Background/Aims: To assess accuracy of telemedical retinopathy of prematurity (ROP) diagnosis by trained non-expert graders compared to expert graders.
Methods: 248 eye examinations from 67 consecutive infants were captured using wide-angle retinal photography (RetCam-II, Clarity Medical Systems, Pleasanton, CA). Non-expert graders attended two hour-long training sessions on image-based ROP diagnosis. Using a web-based telemedicine system, 14 non-expert and 3 expert graders provided a diagnosis for each eye: no ROP, mild ROP, type-2 prethreshold ROP, or treatment-requiring ROP. All diagnoses were compared to a reference standard of dilated indirect ophthalmoscopy by an experienced pediatric ophthalmologist.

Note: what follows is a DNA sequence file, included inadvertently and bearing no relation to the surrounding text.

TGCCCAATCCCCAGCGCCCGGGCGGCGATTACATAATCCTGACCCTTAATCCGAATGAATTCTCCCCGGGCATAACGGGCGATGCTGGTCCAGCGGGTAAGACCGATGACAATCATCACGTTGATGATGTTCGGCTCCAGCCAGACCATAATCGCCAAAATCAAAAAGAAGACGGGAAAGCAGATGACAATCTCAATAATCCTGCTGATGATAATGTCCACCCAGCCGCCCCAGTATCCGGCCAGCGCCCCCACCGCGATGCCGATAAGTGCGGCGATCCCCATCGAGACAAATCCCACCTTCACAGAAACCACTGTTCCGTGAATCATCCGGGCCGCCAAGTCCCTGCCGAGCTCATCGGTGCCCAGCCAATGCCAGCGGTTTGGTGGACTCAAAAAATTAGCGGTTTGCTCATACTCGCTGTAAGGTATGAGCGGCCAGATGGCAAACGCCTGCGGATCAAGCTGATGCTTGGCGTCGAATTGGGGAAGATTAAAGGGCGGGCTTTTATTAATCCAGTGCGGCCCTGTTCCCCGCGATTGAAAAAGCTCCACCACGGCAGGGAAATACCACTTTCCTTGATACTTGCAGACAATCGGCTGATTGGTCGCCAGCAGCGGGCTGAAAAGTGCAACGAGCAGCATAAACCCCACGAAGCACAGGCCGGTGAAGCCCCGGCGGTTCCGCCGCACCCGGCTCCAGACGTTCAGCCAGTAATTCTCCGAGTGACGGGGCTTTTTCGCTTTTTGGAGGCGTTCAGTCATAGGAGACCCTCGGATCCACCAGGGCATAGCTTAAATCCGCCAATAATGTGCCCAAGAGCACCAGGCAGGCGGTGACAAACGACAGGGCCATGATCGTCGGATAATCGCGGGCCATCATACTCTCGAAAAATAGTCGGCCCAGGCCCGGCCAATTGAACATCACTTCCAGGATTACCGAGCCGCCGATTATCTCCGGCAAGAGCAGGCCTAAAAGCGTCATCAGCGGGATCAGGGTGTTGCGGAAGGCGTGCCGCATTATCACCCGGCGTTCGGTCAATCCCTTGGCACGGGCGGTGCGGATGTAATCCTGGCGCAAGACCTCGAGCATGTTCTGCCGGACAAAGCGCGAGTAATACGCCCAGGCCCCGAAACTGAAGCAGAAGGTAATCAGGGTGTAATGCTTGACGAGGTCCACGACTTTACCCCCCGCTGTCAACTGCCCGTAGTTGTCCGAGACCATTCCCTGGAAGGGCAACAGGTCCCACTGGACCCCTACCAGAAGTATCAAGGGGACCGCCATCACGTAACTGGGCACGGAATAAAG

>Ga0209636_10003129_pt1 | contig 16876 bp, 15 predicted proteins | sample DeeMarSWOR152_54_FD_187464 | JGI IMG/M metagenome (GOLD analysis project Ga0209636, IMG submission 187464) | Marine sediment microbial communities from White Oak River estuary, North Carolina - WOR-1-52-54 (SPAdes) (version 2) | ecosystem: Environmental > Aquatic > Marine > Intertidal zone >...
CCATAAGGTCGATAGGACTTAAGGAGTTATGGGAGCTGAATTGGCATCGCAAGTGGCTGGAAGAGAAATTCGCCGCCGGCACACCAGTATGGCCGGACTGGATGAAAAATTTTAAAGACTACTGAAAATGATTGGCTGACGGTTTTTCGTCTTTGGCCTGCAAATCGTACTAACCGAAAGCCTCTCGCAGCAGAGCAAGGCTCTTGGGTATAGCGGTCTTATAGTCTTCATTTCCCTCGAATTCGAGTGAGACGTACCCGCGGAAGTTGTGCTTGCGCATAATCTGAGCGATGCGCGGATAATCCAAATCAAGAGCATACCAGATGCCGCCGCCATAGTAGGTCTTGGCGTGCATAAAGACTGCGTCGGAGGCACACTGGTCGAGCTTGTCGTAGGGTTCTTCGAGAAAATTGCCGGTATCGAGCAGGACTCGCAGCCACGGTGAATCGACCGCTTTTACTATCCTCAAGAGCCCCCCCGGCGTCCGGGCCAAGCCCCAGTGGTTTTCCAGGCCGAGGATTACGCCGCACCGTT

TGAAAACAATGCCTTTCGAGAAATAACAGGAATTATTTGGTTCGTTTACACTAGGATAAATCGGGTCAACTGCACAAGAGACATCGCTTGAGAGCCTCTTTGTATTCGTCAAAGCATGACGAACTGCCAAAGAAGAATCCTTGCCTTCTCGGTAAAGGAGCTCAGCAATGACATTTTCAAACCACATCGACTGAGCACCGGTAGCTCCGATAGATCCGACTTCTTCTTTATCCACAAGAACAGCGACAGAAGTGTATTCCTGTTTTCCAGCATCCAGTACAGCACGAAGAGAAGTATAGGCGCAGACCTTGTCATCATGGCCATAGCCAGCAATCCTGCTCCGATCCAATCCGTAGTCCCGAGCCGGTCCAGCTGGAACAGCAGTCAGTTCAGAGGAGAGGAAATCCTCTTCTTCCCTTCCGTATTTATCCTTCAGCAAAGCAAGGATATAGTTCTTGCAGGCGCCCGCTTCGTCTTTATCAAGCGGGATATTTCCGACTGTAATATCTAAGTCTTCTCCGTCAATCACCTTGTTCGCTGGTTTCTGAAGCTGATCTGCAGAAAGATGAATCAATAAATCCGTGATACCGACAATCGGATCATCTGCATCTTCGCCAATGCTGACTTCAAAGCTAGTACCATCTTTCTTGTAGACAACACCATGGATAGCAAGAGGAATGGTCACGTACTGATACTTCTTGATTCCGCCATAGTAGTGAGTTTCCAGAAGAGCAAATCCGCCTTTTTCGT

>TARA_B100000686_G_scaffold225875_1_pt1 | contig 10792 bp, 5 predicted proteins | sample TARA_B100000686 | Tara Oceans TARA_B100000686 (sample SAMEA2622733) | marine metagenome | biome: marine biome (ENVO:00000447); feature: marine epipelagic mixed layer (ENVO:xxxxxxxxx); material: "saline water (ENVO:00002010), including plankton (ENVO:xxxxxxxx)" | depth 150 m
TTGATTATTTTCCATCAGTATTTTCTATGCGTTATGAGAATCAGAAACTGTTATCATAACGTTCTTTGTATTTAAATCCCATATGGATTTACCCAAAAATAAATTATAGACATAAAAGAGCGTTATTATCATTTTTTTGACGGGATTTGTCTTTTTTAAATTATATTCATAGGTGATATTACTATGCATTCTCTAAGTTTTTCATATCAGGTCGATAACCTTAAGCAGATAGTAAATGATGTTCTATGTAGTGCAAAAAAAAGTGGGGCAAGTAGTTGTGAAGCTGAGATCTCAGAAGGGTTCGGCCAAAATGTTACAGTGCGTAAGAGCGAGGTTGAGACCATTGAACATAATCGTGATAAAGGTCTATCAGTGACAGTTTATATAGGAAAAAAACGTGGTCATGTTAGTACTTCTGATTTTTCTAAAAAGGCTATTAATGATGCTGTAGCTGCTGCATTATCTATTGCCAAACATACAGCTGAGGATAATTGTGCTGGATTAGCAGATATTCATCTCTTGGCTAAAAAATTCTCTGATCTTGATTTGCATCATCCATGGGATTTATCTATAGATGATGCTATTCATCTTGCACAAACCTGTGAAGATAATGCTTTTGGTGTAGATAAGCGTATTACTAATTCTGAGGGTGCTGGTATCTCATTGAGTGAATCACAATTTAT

Results: For detection of type-2 or worse ROP, the mean (range) sensitivities and specificities were 0.95 (0.94-0.97) and 0.93 (0.91-0.96) for experts, 0.87 (0.71-0.97) and 0.73 (0.39-0.95) for resident non-experts, and 0.73 (0.41-0.88) and 0.91 (0.84-0.96) for student non-experts. For detection of treatment-requiring ROP, the mean (range) sensitivities and specificities were 1.00 (1.00-1.00) and 0.93 (0.88-0.96) for experts, 0.88 (0.50-1.00) and 0.84 (0.71-0.98) for resident non-experts, and 0.82 (0.42-1.00) and 0.92 (0.83-0.97) for student non-experts.
Conclusions: Mean sensitivity and specificity of trained non-experts are lower than that of experts, although several non-experts had high accuracy. Development of methods for training non-expert graders may help support telemedical ROP evaluation.